Lashana Lynch © Greg Williams.
Off the back of launching the second issue of Hollywood Authentic, we catch up with Greg Williams about his new magazine, and how he built a career photographing Hollywood’s elite
Name any living actor, and it’s likely Greg Williams has worked with them. Over the last 20 years, the British photographer has made his name producing candid and intimate behind-the-scenes shots with some of the world’s biggest stars, including Joaquin Phoenix, Cate Blanchett, Brad Pitt, Zendaya, Idris Elba, Timothée Chalamet and more.
“I never think of myself as photographing celebrities, I photograph artists,” says Williams, who has worked on over 150 movie sets. Images of famous people tend to be made either in hyper-controlled environments – with a team of stylists, makeup artists, lighting directors, and assistants – or by paparazzi, who can have a hidden agenda. “My interest is getting an honest, authentic portrait of someone,” says Williams, who is motivated by a genuine respect for the art of acting. “A lot of people will take a good picture, but you’ve got to be in that room, boat, plane, or dressing room. That’s the hardest thing. And to do that, you’ve got to build trust.”
This sincere approach has paid off. At the time of writing, Williams has 1.1m Instagram followers. Most of his work lives online, and while he recognises the immense global reach of Instagram, “it is not the greatest showcase,” he says. Williams wanted to create a platform where his images would have “more space to breathe”, so in April this year, he launched Hollywood Authentic – a free print and online magazine led by photo stories and in-depth interviews. Its first cover was graced by Sean Penn, and now in its second issue, the magazine leads with an intimate profile of Blonde star Ana de Armas.
The magazine is almost entirely funded by Williams, and is freely distributed to “anyone who wants it”. “I do a lot of work that pays,” he says, “I know if I were in a rush to make [the magazine] pay for itself, I’d have to compromise its integrity”. Williams does all of the photography and conducts the interviews himself. The editorial is put together with the help of Peter Howarth – CEO of Show Media and ex-editor of Arena, Esquire UK, and Man About Town – and the art direction is managed by Mike Bone, who Williams has worked with for 25 years. The rest is coordinated by a small team who manage talent relationships and research.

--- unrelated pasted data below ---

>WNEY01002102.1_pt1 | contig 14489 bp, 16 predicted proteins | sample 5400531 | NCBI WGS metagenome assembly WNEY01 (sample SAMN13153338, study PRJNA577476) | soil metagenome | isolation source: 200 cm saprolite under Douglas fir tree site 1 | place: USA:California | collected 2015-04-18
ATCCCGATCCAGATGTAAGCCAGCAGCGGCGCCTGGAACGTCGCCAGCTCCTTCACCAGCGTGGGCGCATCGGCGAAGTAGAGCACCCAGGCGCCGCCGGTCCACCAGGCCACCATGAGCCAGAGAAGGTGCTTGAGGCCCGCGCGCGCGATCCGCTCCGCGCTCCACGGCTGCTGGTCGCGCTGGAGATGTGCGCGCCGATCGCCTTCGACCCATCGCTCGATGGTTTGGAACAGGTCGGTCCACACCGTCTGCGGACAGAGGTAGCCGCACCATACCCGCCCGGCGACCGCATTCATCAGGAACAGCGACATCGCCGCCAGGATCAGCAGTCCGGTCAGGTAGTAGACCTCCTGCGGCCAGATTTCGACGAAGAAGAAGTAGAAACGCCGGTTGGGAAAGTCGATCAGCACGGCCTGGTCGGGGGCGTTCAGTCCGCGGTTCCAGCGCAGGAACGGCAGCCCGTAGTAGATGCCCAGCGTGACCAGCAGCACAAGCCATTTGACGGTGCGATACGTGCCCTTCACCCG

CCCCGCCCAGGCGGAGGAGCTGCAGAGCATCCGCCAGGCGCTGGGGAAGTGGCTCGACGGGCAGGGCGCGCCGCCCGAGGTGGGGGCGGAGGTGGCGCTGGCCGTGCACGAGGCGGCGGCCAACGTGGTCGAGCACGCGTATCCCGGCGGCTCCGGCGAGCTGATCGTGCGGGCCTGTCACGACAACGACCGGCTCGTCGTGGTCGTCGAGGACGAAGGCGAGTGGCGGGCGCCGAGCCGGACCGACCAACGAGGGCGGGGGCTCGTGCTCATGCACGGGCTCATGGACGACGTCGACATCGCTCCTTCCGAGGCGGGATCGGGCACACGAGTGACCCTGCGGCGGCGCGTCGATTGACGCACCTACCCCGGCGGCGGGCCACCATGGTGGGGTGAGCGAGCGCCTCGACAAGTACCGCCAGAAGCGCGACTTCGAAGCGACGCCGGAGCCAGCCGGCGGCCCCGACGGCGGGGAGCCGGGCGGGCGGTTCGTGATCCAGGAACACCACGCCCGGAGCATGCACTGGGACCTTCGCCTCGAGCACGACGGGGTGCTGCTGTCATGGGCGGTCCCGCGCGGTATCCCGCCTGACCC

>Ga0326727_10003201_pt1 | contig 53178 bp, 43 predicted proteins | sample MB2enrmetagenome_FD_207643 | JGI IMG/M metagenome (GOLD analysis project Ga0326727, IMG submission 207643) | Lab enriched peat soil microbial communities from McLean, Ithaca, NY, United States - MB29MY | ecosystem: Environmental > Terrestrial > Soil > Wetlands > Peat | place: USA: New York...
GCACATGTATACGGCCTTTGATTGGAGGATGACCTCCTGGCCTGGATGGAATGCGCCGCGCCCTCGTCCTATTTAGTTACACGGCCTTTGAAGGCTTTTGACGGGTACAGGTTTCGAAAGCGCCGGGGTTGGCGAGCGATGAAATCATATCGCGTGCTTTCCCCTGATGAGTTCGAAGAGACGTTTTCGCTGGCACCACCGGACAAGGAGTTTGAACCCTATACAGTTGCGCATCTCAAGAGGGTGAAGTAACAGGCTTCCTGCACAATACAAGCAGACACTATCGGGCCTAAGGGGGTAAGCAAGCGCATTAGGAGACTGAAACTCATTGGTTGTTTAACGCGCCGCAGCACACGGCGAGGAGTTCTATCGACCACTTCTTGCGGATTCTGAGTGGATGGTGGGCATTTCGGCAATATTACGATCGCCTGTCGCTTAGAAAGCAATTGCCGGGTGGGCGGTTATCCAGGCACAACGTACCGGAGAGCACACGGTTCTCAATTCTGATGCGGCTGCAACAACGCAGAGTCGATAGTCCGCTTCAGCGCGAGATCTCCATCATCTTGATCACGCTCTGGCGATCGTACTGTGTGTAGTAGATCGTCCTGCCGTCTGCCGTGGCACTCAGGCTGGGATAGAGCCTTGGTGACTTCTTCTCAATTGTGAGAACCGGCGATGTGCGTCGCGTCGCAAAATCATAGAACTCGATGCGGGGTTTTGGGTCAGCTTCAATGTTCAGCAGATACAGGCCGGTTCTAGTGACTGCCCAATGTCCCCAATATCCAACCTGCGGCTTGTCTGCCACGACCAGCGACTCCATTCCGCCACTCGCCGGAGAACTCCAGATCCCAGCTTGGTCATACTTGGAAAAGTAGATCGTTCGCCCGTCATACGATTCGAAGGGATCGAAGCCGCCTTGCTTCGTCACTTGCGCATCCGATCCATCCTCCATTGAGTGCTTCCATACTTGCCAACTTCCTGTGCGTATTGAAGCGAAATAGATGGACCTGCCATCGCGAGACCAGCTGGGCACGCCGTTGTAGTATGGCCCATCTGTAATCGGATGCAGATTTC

Williams wasn’t always an entertainment photographer. In fact, this recent endeavour chimes back to his roots as a photojournalist. He started out as a war photographer in the mid-90s, aged 19. “I was definitely not built to work in war zones. I was far too aware of my own mortality,” he says. Back home, he carried on working for magazines and newspapers, and eventually broke into the film industry in 1997. The iconic comedy The Full Monty had just been released, and Williams pitched a story about the British film industry to The Sunday Times Magazine. Growing up, Williams had been enamoured by photographs of old Hollywood: Dennis Stock’s images of James Dean, William Clayton’s Steve McQueen, and Eve Arnold’s Marilyn, for example, as well as the lengthy talent profiles published in Life Magazine. “They were hugely inspiring to me,” he says “and that slowly led me to where I am today”.
“You’re almost more measured by the pictures you don’t take, than the ones you do. It’s about knowing when to put your camera down; knowing when to walk out of the room, rather than into the room”
Having worked in the industry for over two decades, one might assume that Williams has come across his fair share of divas. “A lot of people think I find it hard doing my job, but I find my job incredibly easy,” he says. For Williams, “empathy is everything”. It is easy to denote a person as “difficult” for not wanting a photographer on set, he says, but “that person might be about to deliver an incredibly emotional performance, and needs to put themselves in the zone. Having you take their picture, or chat to them, isn’t appropriate… You’re almost more measured by the pictures you don’t take, than the ones you do. It’s about knowing when to put your camera down; knowing when to walk out of the room, rather than into the room.”
Hollywood Authentic is a product of 20 years of knowledge and experience. It is a “love letter” to the film industry, and a contribution to its history today. “It is really difficult putting a magazine together,” Williams admits, “but I’m loving it! […] It feels empowering. I’m not waiting for someone else to give me my dream job. I’m going out and getting it for myself.”